Simply put: God's calling of his people, which took place in Christ before time began, has a purpose. The purpose of all things is to conform us to the image of Christ.

Foreordained:

Acts 4:28 For to do whatsoever thy hand and thy counsel determined before to be done.

1 Corinthians 2:7 But we speak the wisdom of God in a mystery, even the hidden wisdom, which God ordained before the world unto our glory:

Conformed. Circumstances, particularly distressing circumstances, change us from glory to glory.

2 Corinthians 3:18 But we all, with open face beholding as in a glass the glory of the Lord, are changed into the same image from glory to glory, even as by the Spirit of the Lord.

That he, Christ, might be...

Christ is the only First Born,

Colossians 1:15 Who is the image of the invisible God, the firstborn of every creature:

many brethren... See 7:16, 17. The many brethren are the multitude of believers as they become joint heirs with Christ.

The purpose of everything that happens in the lives of the believers is conform us into the image of the First Born, Christ.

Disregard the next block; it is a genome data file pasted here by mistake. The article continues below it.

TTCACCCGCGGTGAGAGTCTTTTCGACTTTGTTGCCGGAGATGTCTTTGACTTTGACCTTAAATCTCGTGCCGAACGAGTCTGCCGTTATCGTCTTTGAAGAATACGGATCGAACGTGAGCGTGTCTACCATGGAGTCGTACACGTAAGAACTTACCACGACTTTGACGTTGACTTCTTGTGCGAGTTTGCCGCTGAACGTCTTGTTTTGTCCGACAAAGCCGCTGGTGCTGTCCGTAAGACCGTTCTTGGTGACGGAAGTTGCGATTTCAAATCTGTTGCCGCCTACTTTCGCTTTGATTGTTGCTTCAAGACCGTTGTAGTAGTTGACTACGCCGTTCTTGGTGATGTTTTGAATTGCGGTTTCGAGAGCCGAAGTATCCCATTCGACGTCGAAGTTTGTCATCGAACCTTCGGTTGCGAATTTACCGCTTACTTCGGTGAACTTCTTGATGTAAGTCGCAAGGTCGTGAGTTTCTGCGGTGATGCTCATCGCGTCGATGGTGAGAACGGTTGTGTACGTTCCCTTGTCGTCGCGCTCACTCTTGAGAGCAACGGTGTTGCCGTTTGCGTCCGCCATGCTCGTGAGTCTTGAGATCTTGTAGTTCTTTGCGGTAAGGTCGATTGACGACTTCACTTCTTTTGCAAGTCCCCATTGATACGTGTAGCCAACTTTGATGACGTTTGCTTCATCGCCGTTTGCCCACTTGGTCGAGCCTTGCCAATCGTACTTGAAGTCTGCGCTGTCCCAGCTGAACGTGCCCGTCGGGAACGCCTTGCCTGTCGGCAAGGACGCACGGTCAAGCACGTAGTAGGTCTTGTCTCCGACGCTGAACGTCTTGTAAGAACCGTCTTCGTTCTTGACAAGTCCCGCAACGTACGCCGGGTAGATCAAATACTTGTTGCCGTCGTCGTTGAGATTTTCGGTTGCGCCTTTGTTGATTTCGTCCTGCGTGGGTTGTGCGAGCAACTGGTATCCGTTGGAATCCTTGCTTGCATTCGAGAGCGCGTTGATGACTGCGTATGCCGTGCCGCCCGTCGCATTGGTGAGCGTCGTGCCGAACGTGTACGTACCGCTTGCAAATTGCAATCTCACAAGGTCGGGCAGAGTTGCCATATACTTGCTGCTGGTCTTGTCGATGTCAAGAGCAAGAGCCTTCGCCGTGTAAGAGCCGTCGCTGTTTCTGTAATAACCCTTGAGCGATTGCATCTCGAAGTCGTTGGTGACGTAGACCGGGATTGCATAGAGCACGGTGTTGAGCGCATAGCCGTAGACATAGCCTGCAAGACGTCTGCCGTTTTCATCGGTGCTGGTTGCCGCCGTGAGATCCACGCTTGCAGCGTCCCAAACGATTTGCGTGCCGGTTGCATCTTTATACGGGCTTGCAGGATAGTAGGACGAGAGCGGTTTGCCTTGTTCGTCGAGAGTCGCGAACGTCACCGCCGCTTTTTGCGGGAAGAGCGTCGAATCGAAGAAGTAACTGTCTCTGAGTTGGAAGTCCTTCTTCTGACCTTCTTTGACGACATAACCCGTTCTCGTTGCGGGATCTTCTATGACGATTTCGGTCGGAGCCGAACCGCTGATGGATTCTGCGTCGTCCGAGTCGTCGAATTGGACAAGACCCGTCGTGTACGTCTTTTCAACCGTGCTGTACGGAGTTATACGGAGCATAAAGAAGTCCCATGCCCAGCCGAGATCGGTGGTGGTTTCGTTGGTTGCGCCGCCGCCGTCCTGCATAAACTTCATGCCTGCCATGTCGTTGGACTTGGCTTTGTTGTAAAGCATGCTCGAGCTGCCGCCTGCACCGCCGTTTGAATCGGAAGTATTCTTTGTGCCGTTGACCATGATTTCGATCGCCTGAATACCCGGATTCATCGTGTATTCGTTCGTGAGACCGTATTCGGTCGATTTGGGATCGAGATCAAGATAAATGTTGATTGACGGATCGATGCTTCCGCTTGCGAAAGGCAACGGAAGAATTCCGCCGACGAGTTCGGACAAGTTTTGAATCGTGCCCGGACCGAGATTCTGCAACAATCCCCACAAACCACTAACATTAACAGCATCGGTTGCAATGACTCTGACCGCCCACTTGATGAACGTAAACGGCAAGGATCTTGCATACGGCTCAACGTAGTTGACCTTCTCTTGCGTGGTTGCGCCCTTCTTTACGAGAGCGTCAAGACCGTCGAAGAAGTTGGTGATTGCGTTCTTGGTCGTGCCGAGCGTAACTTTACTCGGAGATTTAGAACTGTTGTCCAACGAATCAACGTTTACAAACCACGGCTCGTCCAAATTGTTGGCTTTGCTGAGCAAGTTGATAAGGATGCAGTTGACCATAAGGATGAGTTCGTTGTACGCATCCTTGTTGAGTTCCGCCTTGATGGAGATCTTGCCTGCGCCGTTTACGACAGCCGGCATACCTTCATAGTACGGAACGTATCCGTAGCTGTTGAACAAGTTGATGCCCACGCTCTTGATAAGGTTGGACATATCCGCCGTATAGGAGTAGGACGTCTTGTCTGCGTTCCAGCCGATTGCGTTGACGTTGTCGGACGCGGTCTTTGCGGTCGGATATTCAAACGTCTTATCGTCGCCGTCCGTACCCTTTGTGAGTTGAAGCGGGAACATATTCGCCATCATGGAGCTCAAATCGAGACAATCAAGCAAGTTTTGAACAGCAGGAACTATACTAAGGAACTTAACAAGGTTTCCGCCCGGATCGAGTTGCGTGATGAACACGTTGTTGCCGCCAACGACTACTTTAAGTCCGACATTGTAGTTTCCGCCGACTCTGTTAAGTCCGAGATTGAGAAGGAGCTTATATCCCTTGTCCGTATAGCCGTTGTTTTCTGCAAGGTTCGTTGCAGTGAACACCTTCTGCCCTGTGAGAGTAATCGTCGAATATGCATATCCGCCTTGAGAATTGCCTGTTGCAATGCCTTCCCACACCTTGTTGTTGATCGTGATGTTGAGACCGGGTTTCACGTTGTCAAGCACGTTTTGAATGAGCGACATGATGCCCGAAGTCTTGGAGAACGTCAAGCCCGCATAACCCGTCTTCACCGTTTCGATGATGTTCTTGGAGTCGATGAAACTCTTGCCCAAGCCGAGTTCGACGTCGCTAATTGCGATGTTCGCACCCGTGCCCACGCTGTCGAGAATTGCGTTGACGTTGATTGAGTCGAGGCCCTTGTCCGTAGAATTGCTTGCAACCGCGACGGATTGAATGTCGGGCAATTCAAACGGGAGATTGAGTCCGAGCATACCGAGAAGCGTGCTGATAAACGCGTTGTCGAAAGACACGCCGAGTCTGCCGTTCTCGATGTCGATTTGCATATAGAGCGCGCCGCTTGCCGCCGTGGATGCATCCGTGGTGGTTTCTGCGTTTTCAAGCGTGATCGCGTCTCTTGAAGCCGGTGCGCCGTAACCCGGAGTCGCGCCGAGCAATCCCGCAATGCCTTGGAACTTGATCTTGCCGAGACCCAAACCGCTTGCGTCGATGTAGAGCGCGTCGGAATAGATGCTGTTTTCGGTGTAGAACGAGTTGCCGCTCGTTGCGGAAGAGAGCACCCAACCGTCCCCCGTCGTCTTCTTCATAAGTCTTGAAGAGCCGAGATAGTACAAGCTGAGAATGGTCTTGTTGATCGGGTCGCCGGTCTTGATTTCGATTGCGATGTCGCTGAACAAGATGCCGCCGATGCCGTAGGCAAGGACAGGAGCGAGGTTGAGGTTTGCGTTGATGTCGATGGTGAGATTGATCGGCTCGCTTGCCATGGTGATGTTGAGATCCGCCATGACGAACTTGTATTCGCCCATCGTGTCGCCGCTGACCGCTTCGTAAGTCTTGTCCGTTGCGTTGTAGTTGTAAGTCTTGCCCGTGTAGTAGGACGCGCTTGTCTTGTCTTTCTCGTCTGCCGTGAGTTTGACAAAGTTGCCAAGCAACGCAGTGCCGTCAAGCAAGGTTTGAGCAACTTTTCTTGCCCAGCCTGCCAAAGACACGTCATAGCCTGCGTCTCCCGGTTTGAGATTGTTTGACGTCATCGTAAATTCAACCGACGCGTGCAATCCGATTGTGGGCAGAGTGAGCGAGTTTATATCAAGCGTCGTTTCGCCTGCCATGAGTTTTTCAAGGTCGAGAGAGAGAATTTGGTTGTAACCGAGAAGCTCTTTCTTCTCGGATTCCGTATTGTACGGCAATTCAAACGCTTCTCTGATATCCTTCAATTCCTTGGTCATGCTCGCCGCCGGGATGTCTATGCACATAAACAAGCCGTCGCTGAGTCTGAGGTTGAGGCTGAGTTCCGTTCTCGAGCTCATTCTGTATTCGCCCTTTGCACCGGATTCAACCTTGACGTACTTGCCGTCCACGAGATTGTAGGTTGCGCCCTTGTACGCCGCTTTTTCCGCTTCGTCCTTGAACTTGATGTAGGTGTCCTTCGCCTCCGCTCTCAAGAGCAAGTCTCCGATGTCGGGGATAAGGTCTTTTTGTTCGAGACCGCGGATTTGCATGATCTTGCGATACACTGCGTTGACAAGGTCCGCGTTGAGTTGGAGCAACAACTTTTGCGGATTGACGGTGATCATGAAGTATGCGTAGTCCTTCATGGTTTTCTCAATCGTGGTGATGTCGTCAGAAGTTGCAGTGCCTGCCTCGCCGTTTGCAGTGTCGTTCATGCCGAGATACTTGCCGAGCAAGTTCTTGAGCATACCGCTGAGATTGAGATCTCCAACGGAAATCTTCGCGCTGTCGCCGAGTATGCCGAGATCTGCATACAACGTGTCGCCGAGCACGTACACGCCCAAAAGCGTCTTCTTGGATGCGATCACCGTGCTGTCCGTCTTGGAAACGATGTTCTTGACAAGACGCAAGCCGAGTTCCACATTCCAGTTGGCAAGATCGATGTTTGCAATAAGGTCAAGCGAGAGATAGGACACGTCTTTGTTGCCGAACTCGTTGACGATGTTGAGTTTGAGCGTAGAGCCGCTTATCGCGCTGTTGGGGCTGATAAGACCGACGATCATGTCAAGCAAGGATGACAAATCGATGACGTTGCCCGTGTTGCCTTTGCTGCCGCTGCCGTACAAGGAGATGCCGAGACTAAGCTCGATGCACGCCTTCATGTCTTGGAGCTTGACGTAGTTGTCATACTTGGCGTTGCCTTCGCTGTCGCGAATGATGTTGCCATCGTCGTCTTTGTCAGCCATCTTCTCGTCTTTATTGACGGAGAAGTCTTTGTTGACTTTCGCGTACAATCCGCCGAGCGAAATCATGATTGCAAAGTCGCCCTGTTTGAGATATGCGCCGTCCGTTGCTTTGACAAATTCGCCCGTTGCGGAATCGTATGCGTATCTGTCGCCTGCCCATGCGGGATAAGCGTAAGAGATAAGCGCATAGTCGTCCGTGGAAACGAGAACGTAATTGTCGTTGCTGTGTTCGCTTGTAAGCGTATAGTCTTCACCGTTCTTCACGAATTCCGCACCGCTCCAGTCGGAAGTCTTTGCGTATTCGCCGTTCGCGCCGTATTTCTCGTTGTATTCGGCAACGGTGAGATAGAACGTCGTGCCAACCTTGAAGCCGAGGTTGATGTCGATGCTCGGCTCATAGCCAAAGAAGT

V. 30, speaks in past tents. I do not at all understand this, nor can I make any such claim. All I can do is review what it says.

From the beginning, the Elect had the promise of justification and glorification with Christ. That is, in due time God promised to bring them to Christ, and ultimately to the glory shared by Christ with the Father. Included in this promise is sanctification; that is, conformed to the image of Christ.

Only the gospel gives the assurance because all things are connected with the purpose of God, they all shall work together for good. All events that can occur to a Christian come as part of the plan of the One who called the Christian to Himself.

Our last point in this chapter is,

6. Vv. 31ff. The gospel gives comfort in the fact that everything that can affect the happiness of man is on the side of the Christian, and will co-operate in his favour.